More European -passing thru ex-pats, and integration

Lady luck was not playing on my team, and as a risky Poker player I was out of the Poker tournament at the English Room, and my ear pricked up at someone exclaiming:

“you should try to make the effort to learn their language, it is like just nice”

Sometimes you overhear someone expressing something you agree with or have been thinking about a lot lately. They may be too engrossed in their argument that to dive in is difficult. But it reflected what I had been mulling over of late.

As English speakers we do suffer the association with what I used to term the “passing through” ex-pats.

These are defined in a few ways:

  • The one who after over a year has made no attempt to really learn the lingo.
  • The one who complains and whinging constantly about the differences to their own culture, and all nuances and aspects of their new abode.
  • The one who only mixes socially in ex-pat circles. Even a sub-sector who only have ex-pat friends.
  • The one who has a beau (gf or bf) who does most things for them, so they do not need to engage with the lingo.

Do you fall into any of these categories?

I have I guess in the past, when I did not think I would settle in Germany. But that has changed with some effort, funding German lessons, as well as deliberately trying to have close German friends. The latter comes with any natural attempt at settling or integration.

But what astounds me is the demographic change of these “passing through” ex-pats. No longer can I call I say they just pass through because Leipzig is becoming more international. And in this melting pot you can hide your lack of integration more than before. The people I have met over the last few years really opened my eyes, in that they can live here over three years without really engaging with the lingo. I guess this is a down side of a slow progression to becoming international.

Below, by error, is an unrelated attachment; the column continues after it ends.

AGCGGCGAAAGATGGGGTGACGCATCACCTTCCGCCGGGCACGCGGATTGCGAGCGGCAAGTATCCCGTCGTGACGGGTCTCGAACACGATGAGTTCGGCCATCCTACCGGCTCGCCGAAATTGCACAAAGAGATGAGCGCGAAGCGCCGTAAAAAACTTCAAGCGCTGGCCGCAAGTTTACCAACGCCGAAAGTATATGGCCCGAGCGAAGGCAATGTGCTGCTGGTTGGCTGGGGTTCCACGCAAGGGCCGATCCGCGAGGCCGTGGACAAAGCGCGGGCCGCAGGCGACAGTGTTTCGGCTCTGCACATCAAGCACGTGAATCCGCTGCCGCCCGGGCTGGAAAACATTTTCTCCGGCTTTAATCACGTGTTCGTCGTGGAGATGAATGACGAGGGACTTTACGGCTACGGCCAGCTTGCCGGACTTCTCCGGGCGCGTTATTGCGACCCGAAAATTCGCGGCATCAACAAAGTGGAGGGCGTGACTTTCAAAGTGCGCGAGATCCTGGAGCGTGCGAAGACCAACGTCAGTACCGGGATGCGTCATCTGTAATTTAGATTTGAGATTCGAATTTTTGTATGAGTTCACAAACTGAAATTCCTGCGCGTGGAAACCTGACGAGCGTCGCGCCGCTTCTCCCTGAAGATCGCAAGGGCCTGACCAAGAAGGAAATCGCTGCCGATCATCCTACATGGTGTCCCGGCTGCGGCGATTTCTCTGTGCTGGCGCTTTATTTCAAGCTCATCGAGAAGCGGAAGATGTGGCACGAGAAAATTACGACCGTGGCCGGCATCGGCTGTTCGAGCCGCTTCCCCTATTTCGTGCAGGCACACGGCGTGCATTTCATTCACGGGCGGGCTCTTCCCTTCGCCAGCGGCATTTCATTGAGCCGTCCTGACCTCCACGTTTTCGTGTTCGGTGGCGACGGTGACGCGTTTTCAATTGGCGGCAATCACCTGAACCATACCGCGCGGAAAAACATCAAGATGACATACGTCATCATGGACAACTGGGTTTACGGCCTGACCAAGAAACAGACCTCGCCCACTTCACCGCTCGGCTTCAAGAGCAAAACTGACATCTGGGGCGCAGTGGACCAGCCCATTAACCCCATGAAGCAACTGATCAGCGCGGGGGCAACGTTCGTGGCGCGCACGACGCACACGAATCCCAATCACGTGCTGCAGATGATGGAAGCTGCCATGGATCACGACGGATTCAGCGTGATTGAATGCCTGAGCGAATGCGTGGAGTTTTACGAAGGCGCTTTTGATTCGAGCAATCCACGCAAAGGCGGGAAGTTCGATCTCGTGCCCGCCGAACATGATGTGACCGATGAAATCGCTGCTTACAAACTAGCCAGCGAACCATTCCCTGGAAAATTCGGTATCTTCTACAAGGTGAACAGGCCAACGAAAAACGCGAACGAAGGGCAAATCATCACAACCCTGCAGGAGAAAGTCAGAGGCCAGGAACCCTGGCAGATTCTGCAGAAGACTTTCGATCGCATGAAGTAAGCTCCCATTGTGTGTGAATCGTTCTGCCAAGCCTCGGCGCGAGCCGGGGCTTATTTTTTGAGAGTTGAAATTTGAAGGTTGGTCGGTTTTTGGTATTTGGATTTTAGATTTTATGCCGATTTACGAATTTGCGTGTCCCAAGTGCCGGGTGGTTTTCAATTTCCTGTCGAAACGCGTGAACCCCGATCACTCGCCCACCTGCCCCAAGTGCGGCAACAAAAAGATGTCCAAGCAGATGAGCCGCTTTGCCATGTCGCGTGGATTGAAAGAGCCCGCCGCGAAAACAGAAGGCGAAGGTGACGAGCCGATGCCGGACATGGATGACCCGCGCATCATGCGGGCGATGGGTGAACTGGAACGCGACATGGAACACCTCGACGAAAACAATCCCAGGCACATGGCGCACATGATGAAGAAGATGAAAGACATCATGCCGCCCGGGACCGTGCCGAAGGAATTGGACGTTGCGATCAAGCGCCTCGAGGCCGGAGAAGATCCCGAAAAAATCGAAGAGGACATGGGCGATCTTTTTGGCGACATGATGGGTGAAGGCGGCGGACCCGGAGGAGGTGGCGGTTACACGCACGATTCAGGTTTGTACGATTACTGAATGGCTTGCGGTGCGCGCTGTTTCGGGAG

You see this in many places all over the world I am sure.

Even back in ole blighty Brits complain of the ethnic communities that have not integrated into society. It is I guess easier to do in those places with an international flavour.

However due to the post imperialism and the growth of English as a lingua franca the Brits, and Americans can be the worst culprits of this divisive factor in society. Especially the ESL/EFL back packers in the teaching profession. But that polemic I will leave for another day, and let you muse on a humorous take on the peculiarities of the English

What is it like where you live, and has there been a demographic change to integration?

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A native Brit, Stewart is from the East Midlands. He has worked all over England and has been in Germany since 2002. Through working with the youth and the disabled he has been able to fine tune his communication skills. A Cambridge qualified (CELTA/LCCI CerTEB) instructor of English as a Foreign Language, he also has experience as a copy editor/ proof reader specializing in Higher Education and Business English. He assists established companies & local English trainers (LELTA) in optimizing their platforms, markets & copy (texts). With a Bachelors degree in English & Art, he brings diverse skills within a broad palette to his academic courses, an English speakers community (So Social Club) & an art project (Lebenskunstler). Not only focusing on creative expression but exemplary use of language.